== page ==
Transparency International has recently released the 2013 Global Corruption Barometer, a report which outlines the results of a survey which polled 14,000 people in 107 countries in order to gauge the extent to which corruption impacts the everyday lives of citizens. The results of the poll are troubling, and highlight the need to implement best practices in order to curb this issue. The survey focuses on the following key points in outlining the extent of corruption globally:
Perceptions of corruption are worsening worldwide
53% of those surveyed believed that corruption had increased in their country over the last two years. Furthermore, only 18% of respondents believed that corruption had decreased since the 2010/2011 Transparency International Survey.
Bribery the most widespread form of corruption
27% of citizens polled confirmed that they had paid a bribe in the last 12 months, and this number has not decreased since the last Global Corruption Barometer survey. Furthermore, the institutions seen to be the most bribery-prone are those entrusted to protect citizens, with political parties, police, and public officials topping the list.
There is declining faith in governments’ ability to effectively combat corruption
54% of people do not believe that their government is doing enough to curb the problem and hold the corrupt accountable. This number has grown from 47% in the last two years. In as many as 88 of the surveyed countries, the majority of citizens considered their governments ineffective, and 16 of the 17 G20 countries (who have repeatedly made it clear that they were committed to taking steps against corruption) included in the poll fall into this category. This loss of faith appears to be due in part to a rising belief that government is heavily influenced by special interests. In Canada, the majority of respondents believed this to be the case.
Transparency International’s recommendations with regards to dealing with these issues stress the fact that not only is democratic reform necessary, but also that individual empowerment must be considered as a key factor in anti-corruption movements. Globally, two out of three people surveyed by the Transparency International believe that ordinary citizens can make a difference when it comes to combating corruption. However, this percentage has dropped since the 2010/2011 Global Corruption Barometer, as has the percentage of people who say they would be willing to report an incident of corruption. The main reasons for these declines are the above-mentioned lack of confidence in governments’ ability to deal with reports in an effective manner, and fear of reprisals. Based on these findings, the Global Corruption Barometer highlights the importance of cleaning up democratic processes, and of providing the necessary tools and protections to individuals through the implementation of appropriate whistleblower laws and follow-up mechanisms. Furthermore, the report suggests that a primary concern should be an effort to increase public engagement against corruption. In most of the populations surveyed, the majority of people showed a willingness to become more engaged, and the report suggests that those in positions of influence should acknowledge this willingness and put the correct channels in place to allow the public to more effectively and safely report instances of corruption.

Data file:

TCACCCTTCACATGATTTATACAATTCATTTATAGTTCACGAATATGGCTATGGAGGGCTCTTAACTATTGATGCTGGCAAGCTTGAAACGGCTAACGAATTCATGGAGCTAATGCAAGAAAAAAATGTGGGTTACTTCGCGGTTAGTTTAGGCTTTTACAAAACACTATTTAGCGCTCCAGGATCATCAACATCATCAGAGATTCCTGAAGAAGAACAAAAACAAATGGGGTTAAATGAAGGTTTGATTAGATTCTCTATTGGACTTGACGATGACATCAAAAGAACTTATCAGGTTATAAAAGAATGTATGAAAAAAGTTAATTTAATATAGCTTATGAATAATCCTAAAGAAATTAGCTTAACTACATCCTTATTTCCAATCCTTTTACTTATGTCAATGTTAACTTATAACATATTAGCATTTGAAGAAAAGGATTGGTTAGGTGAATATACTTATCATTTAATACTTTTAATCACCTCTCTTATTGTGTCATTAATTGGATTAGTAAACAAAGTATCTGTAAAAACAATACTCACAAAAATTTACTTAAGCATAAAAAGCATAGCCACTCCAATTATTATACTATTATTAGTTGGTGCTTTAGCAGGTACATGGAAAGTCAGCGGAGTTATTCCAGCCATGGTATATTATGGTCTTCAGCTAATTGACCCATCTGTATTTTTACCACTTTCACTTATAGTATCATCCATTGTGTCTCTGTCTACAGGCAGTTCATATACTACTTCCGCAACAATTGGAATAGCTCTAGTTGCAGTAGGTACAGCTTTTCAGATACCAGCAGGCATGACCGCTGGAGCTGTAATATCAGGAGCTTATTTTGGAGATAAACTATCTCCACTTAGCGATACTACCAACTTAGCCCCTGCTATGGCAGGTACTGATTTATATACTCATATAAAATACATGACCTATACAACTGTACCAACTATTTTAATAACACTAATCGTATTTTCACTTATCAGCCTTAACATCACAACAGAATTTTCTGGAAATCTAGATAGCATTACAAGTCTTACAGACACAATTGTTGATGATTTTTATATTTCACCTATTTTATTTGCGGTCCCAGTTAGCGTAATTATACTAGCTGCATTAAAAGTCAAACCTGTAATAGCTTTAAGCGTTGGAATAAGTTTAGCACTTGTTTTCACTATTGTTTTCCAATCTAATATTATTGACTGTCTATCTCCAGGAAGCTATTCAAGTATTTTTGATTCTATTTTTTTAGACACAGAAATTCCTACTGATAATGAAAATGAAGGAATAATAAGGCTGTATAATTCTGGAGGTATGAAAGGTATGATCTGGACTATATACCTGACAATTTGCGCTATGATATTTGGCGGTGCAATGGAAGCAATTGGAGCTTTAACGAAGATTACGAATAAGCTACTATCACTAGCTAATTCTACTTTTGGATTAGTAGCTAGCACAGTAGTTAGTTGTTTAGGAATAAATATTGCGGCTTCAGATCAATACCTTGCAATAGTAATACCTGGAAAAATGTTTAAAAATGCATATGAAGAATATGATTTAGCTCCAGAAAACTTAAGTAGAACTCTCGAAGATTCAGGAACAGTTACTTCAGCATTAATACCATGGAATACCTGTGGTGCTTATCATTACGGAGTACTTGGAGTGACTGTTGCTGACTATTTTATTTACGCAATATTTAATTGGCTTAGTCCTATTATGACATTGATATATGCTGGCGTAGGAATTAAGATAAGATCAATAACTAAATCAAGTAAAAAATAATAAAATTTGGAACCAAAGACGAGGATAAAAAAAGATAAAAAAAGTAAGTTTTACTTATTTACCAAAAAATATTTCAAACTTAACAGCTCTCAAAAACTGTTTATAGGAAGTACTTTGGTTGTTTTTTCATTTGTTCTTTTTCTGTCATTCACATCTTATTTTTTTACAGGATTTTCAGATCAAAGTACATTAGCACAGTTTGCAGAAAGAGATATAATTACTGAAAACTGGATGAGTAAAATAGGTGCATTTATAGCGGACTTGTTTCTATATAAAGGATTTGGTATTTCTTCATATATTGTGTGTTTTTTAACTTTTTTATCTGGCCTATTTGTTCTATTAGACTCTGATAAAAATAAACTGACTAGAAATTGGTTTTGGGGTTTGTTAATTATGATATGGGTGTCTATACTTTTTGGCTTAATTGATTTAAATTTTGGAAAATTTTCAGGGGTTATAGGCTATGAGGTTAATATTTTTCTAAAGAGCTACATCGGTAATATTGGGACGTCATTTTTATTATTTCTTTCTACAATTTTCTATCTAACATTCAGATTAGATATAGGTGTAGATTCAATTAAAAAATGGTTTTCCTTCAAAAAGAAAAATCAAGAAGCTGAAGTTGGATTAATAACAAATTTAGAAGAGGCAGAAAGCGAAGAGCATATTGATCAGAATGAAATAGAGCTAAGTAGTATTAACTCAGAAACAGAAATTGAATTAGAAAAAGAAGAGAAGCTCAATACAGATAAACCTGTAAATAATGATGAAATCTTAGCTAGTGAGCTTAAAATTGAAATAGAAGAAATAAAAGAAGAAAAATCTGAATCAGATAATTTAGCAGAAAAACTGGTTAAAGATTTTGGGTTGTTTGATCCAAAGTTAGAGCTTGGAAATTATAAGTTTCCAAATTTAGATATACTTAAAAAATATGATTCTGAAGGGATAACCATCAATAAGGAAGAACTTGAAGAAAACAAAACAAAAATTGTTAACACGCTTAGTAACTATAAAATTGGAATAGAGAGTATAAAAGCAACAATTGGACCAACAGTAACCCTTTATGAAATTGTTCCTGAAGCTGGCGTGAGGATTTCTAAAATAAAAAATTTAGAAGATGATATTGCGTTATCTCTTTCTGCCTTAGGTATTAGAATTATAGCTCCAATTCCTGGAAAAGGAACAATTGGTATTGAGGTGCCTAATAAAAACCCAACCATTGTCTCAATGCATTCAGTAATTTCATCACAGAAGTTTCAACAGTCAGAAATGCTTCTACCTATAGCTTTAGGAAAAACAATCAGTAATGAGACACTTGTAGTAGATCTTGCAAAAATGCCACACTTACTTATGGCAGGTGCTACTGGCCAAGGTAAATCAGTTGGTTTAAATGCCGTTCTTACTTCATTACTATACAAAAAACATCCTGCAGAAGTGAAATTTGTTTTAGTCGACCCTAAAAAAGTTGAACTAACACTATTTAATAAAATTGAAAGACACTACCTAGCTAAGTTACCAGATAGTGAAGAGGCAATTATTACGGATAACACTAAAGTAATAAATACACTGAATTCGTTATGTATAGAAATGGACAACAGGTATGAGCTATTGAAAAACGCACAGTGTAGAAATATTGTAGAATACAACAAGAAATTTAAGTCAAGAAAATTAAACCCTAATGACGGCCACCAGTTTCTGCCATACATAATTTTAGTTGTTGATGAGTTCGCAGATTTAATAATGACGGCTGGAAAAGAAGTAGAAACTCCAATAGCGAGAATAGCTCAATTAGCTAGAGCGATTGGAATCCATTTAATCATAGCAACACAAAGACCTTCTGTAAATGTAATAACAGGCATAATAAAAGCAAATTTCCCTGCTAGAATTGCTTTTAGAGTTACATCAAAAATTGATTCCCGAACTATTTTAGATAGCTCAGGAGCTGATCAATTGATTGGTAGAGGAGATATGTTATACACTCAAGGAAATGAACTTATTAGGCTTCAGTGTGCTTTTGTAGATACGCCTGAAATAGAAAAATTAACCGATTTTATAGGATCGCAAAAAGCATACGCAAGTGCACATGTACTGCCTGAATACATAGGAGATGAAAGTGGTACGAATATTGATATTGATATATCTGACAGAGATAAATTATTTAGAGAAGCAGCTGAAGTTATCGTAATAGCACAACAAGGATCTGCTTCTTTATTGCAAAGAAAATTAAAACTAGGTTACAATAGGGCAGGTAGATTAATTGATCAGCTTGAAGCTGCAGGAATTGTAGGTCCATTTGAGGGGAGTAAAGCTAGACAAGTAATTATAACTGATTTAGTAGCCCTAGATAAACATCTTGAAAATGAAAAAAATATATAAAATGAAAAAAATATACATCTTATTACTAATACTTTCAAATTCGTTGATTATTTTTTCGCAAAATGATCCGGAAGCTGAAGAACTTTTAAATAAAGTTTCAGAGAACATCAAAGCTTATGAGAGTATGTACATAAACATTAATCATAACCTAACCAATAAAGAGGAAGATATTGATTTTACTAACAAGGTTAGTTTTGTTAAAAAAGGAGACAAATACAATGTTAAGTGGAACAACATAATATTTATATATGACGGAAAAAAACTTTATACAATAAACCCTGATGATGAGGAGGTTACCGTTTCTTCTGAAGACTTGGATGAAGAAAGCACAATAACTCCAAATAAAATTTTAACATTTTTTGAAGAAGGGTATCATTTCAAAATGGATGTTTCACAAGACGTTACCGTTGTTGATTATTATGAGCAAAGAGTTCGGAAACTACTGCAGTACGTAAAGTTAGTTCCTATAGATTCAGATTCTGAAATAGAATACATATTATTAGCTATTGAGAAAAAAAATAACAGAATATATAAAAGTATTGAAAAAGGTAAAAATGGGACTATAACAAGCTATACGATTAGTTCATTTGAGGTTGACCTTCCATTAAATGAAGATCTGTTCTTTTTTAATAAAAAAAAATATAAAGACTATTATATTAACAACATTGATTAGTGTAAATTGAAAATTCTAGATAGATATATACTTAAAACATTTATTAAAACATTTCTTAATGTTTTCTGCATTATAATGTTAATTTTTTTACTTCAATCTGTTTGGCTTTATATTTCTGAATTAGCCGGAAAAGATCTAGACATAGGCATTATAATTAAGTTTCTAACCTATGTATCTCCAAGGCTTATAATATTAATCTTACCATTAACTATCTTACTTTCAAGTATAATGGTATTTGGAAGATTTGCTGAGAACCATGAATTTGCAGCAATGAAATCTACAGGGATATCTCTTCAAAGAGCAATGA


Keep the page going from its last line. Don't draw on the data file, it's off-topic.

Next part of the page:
What is clear in Transparency International’s findings is the important role whistleblowers can play in combating corruption globally. The desire of individuals to act against corruption and the declining confidence in governments’ ability to take appropriate action suggest that there is work to do in bridging the gap between the those in positions of power and the public. There is a growing demand for increased agency for individual citizens in the fight against corruption, and it is therefore necessary to implement improved processes for reporting and whistleblower protection. Legal reform is of the utmost importance when it comes to anti-corruption movements, but it must include legislation to protect whistleblowers and provide effective follow-up mechanisms in order to increase transparency and harness the ability of individual citizens to curb corrupt practices.